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I give this a 20!!
I saw the first series way back when, and found it amazing. I have only just revisited series 1 on DVD, and it was then that the true value of this show truly hit home.
Lesley Sharp!!! Everything she does is excellent, but in this series, as reluctant medium Alison Mundy, she is truly breathtaking. Her clear blue eyes mesmerize, and her pain is palpable. There are a large number of unsung English actors, and she is one of them. Well supported by Andrew Lincoln (of "Teachers" and "Love Actually") this is Sharp's show. I could not take my eyes from her whenever she was on screen. And comparing this show with Ghost Whisperer is like comparing lobster with chicken nuggets.
The story lines are gripping, engaging and even believable. Andrew Lincoln's character is drawn into the world of the medium with reluctance and skepticism. I liked both characters, but often was disappointed with them also. But I was never, ever bored, not even for a minute.
Some British TV is very good - some is awful, I'm sure - but "Afterlife" is so outstanding it takes your breath away.
Beautiful Kate (2009)
I saw this film over a week ago, and it still stays with me, almost haunts me. Tex Perkins' soundtrack was perfect, and like the images, will hang around you for days, perhaps weeks.
The subject matter is not pretty, and may be confronting to many, but in my experience it is not terribly unusual or unexpected, given the remoteness of the family farm. Accolades must go to the cast - Ben Mendelsohn, Bryan Brown, Rachel Griffiths (deliberately dowdy in this)and the amazing Sophie Lowe as Kate. The Flinders Ranges in South Australia also has a major role, and performs well - beautiful, remote, dangerous and overwhelming, a bit like the underlying secret which gets addressed during the course of the film.
This is the story of a family secret, hidden (but not forgotten) for 20 years, and the final revelations are stark and shocking. The cinematography and editing are truly inspiring, and I was thrilled to see such a fine piece of film-making. Top credit however must go to Rachel Ward - Director, writer (adapted from the novel)- as this is her movie, and she deserves every one of the awards that this movie is sure to receive. As a piece of art - which it is - this film will move you, even if it makes your skin crawl, or you find yourself wriggling in your seat. For the experience alone, this film is worth seeing.
Easy Virtue (2008)
Stephan Elliott is Back!!
I loved this film!! Young American beauty marries into stiff-upper-lip-aristocratic-but-newly-poor-lineage. Perhaps the concept underlying the conflict in this film is somewhat anachronistic, but I was reminded of the stir in the Royal family when Diana and Sarah F joined them in the early 1980's - not so anachronistic after all.
This is a romp of a film. The script is wonderful, the acting superb, and I wasn't bored even for one second. Fans of Kristin Scott Thomas may be shocked by her playing an older woman - with grey hair and facial lines! - but play it she does, and wonderfully. She spent much of the movie holding her face in a controlled fake smile, and she and Colin Firth have some of the best lines in the whole movie. Add to that Kris Marshall's Furber, the butler, who sees all, and eventually comments upon it after one too many glasses of champers.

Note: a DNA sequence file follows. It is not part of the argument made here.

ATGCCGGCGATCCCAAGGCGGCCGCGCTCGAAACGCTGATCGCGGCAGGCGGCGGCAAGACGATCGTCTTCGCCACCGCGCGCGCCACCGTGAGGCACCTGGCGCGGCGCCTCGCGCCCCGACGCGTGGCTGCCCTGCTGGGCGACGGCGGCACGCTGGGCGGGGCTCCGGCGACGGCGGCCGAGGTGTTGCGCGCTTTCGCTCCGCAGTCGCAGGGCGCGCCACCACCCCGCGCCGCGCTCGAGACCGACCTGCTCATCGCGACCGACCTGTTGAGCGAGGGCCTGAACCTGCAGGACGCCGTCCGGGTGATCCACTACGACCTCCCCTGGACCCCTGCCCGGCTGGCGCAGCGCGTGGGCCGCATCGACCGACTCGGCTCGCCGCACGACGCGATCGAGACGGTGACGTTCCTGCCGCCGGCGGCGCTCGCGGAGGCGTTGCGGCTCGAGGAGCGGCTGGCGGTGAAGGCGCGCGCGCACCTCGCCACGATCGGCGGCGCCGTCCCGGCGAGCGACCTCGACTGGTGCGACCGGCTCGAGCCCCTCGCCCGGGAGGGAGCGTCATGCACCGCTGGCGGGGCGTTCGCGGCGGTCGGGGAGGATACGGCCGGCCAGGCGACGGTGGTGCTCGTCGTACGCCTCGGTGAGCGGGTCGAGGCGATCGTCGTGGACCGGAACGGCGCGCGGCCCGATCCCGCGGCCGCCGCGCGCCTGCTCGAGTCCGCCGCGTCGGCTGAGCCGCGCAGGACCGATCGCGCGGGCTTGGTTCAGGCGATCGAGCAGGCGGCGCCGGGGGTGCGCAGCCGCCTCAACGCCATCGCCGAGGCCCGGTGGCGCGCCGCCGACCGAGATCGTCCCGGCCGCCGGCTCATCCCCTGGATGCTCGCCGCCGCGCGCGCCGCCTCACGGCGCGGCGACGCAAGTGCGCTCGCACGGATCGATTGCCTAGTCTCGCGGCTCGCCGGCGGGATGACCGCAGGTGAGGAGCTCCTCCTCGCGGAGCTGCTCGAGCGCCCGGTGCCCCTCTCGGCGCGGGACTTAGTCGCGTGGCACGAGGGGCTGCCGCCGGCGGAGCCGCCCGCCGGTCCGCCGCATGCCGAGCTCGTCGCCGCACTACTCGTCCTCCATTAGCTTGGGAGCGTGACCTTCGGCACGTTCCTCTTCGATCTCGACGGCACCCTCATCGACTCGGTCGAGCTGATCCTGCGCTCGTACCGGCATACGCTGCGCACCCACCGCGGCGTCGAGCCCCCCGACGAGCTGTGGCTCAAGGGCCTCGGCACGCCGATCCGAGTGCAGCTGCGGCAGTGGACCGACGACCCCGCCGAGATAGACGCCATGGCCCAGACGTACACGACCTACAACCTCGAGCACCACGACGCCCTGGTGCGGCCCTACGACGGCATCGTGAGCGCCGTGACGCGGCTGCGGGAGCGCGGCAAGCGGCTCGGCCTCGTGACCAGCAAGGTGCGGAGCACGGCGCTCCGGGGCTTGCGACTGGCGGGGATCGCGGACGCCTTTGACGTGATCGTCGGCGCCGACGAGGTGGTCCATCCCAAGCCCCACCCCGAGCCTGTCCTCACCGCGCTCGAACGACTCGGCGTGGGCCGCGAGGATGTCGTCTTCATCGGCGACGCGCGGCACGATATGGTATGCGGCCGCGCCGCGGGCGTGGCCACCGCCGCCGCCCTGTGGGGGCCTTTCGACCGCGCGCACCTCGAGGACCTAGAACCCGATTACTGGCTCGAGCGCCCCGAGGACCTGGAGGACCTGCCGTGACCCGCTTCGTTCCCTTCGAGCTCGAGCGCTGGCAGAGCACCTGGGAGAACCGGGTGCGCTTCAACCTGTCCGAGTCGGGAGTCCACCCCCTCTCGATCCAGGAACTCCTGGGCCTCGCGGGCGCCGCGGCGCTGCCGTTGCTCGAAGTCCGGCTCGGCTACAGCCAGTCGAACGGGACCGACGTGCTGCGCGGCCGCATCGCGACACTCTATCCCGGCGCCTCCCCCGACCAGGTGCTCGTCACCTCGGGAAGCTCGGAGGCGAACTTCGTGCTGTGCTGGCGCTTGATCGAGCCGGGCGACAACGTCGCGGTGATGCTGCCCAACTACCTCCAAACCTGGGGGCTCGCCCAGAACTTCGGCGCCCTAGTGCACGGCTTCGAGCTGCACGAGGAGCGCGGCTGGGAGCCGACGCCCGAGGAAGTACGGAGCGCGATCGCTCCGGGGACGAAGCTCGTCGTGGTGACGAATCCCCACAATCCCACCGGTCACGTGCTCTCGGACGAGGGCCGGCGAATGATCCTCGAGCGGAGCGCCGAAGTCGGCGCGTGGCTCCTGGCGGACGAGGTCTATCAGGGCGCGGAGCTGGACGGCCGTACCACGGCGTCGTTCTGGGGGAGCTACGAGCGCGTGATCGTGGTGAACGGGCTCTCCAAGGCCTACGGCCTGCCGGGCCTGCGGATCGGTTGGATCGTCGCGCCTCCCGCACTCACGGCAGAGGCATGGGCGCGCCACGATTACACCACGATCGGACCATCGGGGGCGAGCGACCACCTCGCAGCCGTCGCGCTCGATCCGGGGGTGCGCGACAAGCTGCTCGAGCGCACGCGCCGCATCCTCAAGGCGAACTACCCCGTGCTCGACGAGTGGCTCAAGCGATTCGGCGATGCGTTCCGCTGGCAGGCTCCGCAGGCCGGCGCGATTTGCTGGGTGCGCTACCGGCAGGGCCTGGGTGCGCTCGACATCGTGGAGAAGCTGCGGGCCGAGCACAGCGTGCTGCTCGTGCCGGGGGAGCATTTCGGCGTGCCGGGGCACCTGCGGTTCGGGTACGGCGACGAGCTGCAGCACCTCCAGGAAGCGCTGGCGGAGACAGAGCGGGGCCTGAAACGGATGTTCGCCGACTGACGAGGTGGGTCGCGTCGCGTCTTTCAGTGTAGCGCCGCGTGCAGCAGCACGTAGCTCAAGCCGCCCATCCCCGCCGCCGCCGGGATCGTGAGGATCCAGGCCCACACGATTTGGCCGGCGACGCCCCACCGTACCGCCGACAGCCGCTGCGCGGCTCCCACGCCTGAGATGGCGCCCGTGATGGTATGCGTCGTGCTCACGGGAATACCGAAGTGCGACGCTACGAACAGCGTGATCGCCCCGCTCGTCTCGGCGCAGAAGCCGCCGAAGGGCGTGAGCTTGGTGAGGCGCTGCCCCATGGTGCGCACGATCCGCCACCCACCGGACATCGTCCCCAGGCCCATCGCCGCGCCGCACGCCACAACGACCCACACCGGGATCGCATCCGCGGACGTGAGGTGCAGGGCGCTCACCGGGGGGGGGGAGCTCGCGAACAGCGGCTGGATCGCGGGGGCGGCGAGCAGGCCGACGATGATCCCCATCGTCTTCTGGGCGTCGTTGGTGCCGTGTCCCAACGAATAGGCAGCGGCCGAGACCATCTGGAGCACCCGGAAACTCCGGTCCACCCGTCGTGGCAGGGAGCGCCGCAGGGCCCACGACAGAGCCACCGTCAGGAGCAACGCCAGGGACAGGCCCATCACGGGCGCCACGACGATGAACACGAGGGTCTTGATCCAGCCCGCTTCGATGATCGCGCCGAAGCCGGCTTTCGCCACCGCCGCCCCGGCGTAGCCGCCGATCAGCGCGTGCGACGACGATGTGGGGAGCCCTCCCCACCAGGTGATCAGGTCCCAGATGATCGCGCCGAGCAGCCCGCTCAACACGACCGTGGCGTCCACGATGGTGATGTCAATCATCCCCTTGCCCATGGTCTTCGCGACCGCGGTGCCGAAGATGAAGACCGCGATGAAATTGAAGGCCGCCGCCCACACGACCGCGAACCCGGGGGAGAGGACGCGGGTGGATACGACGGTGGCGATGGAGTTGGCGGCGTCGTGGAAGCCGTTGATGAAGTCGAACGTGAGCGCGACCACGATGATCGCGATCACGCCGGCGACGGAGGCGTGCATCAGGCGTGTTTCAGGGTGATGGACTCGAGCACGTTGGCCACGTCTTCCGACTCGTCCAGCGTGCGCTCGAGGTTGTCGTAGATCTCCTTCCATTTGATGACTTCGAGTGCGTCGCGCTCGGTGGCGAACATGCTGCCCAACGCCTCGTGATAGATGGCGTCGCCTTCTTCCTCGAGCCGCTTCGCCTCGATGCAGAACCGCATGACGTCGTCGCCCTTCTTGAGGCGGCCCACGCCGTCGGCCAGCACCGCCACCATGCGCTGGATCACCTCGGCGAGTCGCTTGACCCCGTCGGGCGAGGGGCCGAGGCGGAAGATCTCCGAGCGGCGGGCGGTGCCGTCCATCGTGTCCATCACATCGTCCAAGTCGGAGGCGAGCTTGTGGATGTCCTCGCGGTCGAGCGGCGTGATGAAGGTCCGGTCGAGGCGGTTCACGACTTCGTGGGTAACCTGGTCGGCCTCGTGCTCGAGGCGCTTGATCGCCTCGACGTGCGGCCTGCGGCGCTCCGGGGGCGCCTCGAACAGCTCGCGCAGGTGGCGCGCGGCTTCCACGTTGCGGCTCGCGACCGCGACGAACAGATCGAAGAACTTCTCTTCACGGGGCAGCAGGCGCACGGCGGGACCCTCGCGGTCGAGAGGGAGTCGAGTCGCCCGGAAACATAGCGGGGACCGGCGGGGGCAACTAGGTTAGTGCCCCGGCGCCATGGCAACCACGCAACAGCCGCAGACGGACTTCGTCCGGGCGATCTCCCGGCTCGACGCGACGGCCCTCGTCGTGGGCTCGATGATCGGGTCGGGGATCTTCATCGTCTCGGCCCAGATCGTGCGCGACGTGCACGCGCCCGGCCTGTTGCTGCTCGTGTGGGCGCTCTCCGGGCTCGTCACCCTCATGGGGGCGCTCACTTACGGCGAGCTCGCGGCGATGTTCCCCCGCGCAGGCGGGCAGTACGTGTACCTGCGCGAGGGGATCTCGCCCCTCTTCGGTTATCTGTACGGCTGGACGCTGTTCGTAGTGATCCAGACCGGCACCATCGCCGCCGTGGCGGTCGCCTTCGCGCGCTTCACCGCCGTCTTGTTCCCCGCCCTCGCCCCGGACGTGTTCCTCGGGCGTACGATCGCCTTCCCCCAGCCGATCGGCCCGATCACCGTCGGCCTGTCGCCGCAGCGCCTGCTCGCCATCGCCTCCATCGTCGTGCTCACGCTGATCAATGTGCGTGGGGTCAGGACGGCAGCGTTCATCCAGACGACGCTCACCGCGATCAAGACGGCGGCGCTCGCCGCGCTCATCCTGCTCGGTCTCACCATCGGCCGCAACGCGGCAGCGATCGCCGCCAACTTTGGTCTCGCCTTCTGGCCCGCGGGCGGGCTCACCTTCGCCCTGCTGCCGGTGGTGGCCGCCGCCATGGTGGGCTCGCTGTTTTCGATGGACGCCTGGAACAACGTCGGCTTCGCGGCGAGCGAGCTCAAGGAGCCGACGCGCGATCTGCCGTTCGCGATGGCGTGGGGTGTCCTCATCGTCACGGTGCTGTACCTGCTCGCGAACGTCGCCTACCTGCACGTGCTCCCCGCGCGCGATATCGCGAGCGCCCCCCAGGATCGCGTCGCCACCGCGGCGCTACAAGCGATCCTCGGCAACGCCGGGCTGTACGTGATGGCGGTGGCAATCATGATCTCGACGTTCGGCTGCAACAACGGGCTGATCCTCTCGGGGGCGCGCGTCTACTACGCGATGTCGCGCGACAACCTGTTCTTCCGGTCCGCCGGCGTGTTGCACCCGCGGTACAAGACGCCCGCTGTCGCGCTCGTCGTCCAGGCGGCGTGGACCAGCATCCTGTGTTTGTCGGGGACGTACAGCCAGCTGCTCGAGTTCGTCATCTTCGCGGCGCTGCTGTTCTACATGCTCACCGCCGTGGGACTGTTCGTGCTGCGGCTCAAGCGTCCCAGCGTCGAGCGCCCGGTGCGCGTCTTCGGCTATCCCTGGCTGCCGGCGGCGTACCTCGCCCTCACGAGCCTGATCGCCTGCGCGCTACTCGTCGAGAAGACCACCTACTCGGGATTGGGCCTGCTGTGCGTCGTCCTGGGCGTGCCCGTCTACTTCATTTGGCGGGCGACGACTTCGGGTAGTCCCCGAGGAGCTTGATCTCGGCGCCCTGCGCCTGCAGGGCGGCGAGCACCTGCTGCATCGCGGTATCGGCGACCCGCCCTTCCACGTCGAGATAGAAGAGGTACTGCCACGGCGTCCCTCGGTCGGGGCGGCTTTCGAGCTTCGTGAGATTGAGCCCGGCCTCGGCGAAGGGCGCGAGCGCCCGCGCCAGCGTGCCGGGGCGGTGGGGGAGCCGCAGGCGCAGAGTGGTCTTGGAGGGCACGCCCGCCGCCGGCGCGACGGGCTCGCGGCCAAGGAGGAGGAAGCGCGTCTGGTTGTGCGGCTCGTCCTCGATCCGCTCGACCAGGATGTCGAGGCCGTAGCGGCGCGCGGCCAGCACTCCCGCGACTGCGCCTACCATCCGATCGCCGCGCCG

Hats off to Stephan Elliott as Director. He gathered a wonderful cast to make an equally wonderful film. After "Welcome To Woop Woop", I was not prepared to forgive him, but forgive him I have.
I enjoyed this experience mostly because I could sit down in the theatre and forget what was going on in the outside world for a couple of hours. It takes a good movie to do that.
Nobody but the Danes could have made this!
I watched this movie on late night TV because Nikolaj Lie Kaas headed the cast; he is always astounding, and gives such rounded, often so-believable-it's-painful, performances. Then on to the screen walked Nicolas Bro (as Anker, the serial wedder) and I knew this would be a film worth staying up late for. Bro can walk that fine line between comfortingly believable nice guy and crazy nut job, so that one is forever questioning judgements formed about his character's true motives. His physical size alone is at once both reassuring and threatening.
There are layers to this excellent, but dark story which are still emerging for me. Kaas' character is drawn into a search for how his beloved sister, disabled from an earlier suicide attempt, could have suicided on her wedding night to the (decidedly creepy) Anker. So many times I wanted to scream at Kaas 'Go home - you really don't want to be going there!!' as he relentlessly pursued the truth about his sister's death.
I was always aware that Nikolaj Lie Kaas' parents had each suicided, and so this film would have been a necessary, and perhaps cathartic experience for him. I hadn't known that the Danes were a death-denying country, but perhaps this is a feature of all Western countries, as we go about kidding ourselves that we're happy, and that we'll surely live forever! Death and death-denial are favourite subjects of mine, so this film spoke to me at a deeper level than it may for other viewers.
Don't let the subject matter put you off. This is a truly remarkable film, and is worth seeing, just for the performances alone.
The Last Detective (2003)
'The Last Detective' is again being shown on ABC1-TV in Australia late on a Saturday night. I reckon this is at least the third showing of some episodes, and I'm still watching them. So, what does this mean? If I can watch anything for the third time and still be entertained, then it's well written, well acted, and probably quite unique.
Peter Davison is perhaps best well known as playing Dr Who in the first half of the 1980's. As 'dangerous' Davies, he walks a fine line between being a hero and being a loser. Mostly he manages to squeeze into the hero role, much to the derision of his work colleages, DC's Pimlott and Barrett. PC Davies is an old-fashioned copper who would like an old fashioned life, but between being given the soft cases by his boss, DI Aspinall, and being given the shove by his bitchy wife - well played by Emma Amos - his life is usually one long uphill climb. Peter Davison handles this role with the skill we have come to expect from him.